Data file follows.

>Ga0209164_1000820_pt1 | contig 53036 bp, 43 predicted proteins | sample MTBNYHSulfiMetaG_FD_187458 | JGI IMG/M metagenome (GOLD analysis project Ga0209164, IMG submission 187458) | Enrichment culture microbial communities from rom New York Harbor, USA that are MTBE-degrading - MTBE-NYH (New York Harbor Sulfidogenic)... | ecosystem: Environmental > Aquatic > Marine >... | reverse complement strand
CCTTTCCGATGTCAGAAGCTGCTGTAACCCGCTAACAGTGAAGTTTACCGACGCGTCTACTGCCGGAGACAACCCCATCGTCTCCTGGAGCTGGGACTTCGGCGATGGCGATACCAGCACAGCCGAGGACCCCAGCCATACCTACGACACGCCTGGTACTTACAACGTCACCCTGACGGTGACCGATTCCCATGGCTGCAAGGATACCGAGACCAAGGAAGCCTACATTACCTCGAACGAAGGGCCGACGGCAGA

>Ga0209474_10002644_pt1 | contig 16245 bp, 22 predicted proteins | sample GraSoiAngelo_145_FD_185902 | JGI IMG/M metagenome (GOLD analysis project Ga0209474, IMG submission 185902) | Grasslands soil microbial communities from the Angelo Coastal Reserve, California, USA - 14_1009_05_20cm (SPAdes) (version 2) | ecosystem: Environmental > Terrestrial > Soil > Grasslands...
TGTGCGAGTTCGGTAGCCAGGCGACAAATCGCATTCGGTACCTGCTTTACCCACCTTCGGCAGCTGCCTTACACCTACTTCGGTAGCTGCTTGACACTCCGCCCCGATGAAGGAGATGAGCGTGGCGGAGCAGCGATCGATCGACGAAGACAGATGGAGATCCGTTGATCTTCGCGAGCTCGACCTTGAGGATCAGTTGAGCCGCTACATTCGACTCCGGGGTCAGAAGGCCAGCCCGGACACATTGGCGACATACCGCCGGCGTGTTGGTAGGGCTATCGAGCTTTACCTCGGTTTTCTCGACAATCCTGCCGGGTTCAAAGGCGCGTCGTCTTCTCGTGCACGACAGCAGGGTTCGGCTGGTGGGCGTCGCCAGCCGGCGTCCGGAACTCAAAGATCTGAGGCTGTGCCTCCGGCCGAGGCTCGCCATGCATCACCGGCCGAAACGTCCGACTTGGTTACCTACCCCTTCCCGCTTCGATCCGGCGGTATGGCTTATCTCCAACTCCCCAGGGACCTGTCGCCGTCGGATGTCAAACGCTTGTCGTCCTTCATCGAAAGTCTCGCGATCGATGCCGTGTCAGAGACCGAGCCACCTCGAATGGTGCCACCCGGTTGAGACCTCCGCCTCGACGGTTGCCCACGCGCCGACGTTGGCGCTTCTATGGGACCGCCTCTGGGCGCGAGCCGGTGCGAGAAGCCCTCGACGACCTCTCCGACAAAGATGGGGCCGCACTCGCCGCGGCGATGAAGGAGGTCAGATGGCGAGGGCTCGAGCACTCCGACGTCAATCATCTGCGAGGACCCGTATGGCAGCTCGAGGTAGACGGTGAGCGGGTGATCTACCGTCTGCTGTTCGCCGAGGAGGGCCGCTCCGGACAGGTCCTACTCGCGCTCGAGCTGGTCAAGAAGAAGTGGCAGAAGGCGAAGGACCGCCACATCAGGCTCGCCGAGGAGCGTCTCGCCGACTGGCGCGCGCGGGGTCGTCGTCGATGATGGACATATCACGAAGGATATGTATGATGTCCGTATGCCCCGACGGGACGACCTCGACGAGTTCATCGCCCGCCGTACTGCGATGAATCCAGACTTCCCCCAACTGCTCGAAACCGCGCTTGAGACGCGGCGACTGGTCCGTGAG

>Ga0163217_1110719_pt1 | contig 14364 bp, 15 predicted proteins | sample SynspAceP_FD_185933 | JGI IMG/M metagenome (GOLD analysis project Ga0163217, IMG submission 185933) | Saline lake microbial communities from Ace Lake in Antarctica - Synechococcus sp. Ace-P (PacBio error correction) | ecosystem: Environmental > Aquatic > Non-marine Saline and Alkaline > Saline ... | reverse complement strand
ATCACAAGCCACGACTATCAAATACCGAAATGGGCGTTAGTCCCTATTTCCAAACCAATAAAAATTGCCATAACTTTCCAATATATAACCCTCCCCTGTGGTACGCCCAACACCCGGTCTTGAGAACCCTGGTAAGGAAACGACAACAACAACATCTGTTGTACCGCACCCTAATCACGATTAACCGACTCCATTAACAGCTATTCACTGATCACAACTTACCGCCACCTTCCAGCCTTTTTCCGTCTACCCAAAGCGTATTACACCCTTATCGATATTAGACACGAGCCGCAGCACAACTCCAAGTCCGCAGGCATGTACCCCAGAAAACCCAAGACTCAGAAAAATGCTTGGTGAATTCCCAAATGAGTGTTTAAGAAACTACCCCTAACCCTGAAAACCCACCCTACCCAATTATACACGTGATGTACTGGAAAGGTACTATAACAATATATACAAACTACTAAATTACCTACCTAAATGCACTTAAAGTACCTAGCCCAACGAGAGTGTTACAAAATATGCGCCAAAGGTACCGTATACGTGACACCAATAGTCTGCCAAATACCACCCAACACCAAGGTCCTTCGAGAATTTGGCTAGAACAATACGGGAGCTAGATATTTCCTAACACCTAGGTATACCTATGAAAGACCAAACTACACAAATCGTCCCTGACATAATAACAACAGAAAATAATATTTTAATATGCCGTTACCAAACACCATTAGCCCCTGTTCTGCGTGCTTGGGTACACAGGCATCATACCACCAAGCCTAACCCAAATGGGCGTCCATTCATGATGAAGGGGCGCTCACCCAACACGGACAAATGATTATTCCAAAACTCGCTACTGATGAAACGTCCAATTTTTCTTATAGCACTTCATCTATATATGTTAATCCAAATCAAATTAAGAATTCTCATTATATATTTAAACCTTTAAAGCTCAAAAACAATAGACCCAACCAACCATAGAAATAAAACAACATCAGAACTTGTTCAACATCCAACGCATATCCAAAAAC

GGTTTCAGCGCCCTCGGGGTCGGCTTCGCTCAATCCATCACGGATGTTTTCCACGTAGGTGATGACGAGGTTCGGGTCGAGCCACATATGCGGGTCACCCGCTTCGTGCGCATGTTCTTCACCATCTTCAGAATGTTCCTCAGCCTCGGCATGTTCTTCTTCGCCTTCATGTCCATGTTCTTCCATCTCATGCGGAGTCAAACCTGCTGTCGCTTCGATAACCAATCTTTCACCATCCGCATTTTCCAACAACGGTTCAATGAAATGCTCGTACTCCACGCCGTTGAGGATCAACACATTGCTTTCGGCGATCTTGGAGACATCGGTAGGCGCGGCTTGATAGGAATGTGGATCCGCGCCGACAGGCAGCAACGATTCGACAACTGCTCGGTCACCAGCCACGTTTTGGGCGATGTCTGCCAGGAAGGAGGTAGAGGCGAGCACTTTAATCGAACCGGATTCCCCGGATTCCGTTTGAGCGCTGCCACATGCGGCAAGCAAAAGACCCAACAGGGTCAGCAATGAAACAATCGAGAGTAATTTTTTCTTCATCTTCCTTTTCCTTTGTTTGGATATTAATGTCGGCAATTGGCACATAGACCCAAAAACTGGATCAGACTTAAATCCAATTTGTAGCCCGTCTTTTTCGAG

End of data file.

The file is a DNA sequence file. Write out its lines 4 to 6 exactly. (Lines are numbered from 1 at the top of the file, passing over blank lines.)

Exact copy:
TGTGCGAGTTCGGTAGCCAGGCGACAAATCGCATTCGGTACCTGCTTTACCCACCTTCGGCAGCTGCCTTACACCTACTTCGGTAGCTGCTTGACACTCCGCCCCGATGAAGGAGATGAGCGTGGCGGAGCAGCGATCGATCGACGAAGACAGATGGAGATCCGTTGATCTTCGCGAGCTCGACCTTGAGGATCAGTTGAGCCGCTACATTCGACTCCGGGGTCAGAAGGCCAGCCCGGACACATTGGCGACATACCGCCGGCGTGTTGGTAGGGCTATCGAGCTTTACCTCGGTTTTCTCGACAATCCTGCCGGGTTCAAAGGCGCGTCGTCTTCTCGTGCACGACAGCAGGGTTCGGCTGGTGGGCGTCGCCAGCCGGCGTCCGGAACTCAAAGATCTGAGGCTGTGCCTCCGGCCGAGGCTCGCCATGCATCACCGGCCGAAACGTCCGACTTGGTTACCTACCCCTTCCCGCTTCGATCCGGCGGTATGGCTTATCTCCAACTCCCCAGGGACCTGTCGCCGTCGGATGTCAAACGCTTGTCGTCCTTCATCGAAAGTCTCGCGATCGATGCCGTGTCAGAGACCGAGCCACCTCGAATGGTGCCACCCGGTTGAGACCTCCGCCTCGACGGTTGCCCACGCGCCGACGTTGGCGCTTCTATGGGACCGCCTCTGGGCGCGAGCCGGTGCGAGAAGCCCTCGACGACCTCTCCGACAAAGATGGGGCCGCACTCGCCGCGGCGATGAAGGAGGTCAGATGGCGAGGGCTCGAGCACTCCGACGTCAATCATCTGCGAGGACCCGTATGGCAGCTCGAGGTAGACGGTGAGCGGGTGATCTACCGTCTGCTGTTCGCCGAGGAGGGCCGCTCCGGACAGGTCCTACTCGCGCTCGAGCTGGTCAAGAAGAAGTGGCAGAAGGCGAAGGACCGCCACATCAGGCTCGCCGAGGAGCGTCTCGCCGACTGGCGCGCGCGGGGTCGTCGTCGATGATGGACATATCACGAAGGATATGTATGATGTCCGTATGCCCCGACGGGACGACCTCGACGAGTTCATCGCCCGCCGTACTGCGATGAATCCAGACTTCCCCCAACTGCTCGAAACCGCGCTTGAGACGCGGCGACTGGTCCGTGAG

>Ga0163217_1110719_pt1 | contig 14364 bp, 15 predicted proteins | sample SynspAceP_FD_185933 | JGI IMG/M metagenome (GOLD analysis project Ga0163217, IMG submission 185933) | Saline lake microbial communities from Ace Lake in Antarctica - Synechococcus sp. Ace-P (PacBio error correction) | ecosystem: Environmental > Aquatic > Non-marine Saline and Alkaline > Saline ... | reverse complement strand
ATCACAAGCCACGACTATCAAATACCGAAATGGGCGTTAGTCCCTATTTCCAAACCAATAAAAATTGCCATAACTTTCCAATATATAACCCTCCCCTGTGGTACGCCCAACACCCGGTCTTGAGAACCCTGGTAAGGAAACGACAACAACAACATCTGTTGTACCGCACCCTAATCACGATTAACCGACTCCATTAACAGCTATTCACTGATCACAACTTACCGCCACCTTCCAGCCTTTTTCCGTCTACCCAAAGCGTATTACACCCTTATCGATATTAGACACGAGCCGCAGCACAACTCCAAGTCCGCAGGCATGTACCCCAGAAAACCCAAGACTCAGAAAAATGCTTGGTGAATTCCCAAATGAGTGTTTAAGAAACTACCCCTAACCCTGAAAACCCACCCTACCCAATTATACACGTGATGTACTGGAAAGGTACTATAACAATATATACAAACTACTAAATTACCTACCTAAATGCACTTAAAGTACCTAGCCCAACGAGAGTGTTACAAAATATGCGCCAAAGGTACCGTATACGTGACACCAATAGTCTGCCAAATACCACCCAACACCAAGGTCCTTCGAGAATTTGGCTAGAACAATACGGGAGCTAGATATTTCCTAACACCTAGGTATACCTATGAAAGACCAAACTACACAAATCGTCCCTGACATAATAACAACAGAAAATAATATTTTAATATGCCGTTACCAAACACCATTAGCCCCTGTTCTGCGTGCTTGGGTACACAGGCATCATACCACCAAGCCTAACCCAAATGGGCGTCCATTCATGATGAAGGGGCGCTCACCCAACACGGACAAATGATTATTCCAAAACTCGCTACTGATGAAACGTCCAATTTTTCTTATAGCACTTCATCTATATATGTTAATCCAAATCAAATTAAGAATTCTCATTATATATTTAAACCTTTAAAGCTCAAAAACAATAGACCCAACCAACCATAGAAATAAAACAACATCAGAACTTGTTCAACATCCAACGCATATCCAAAAAC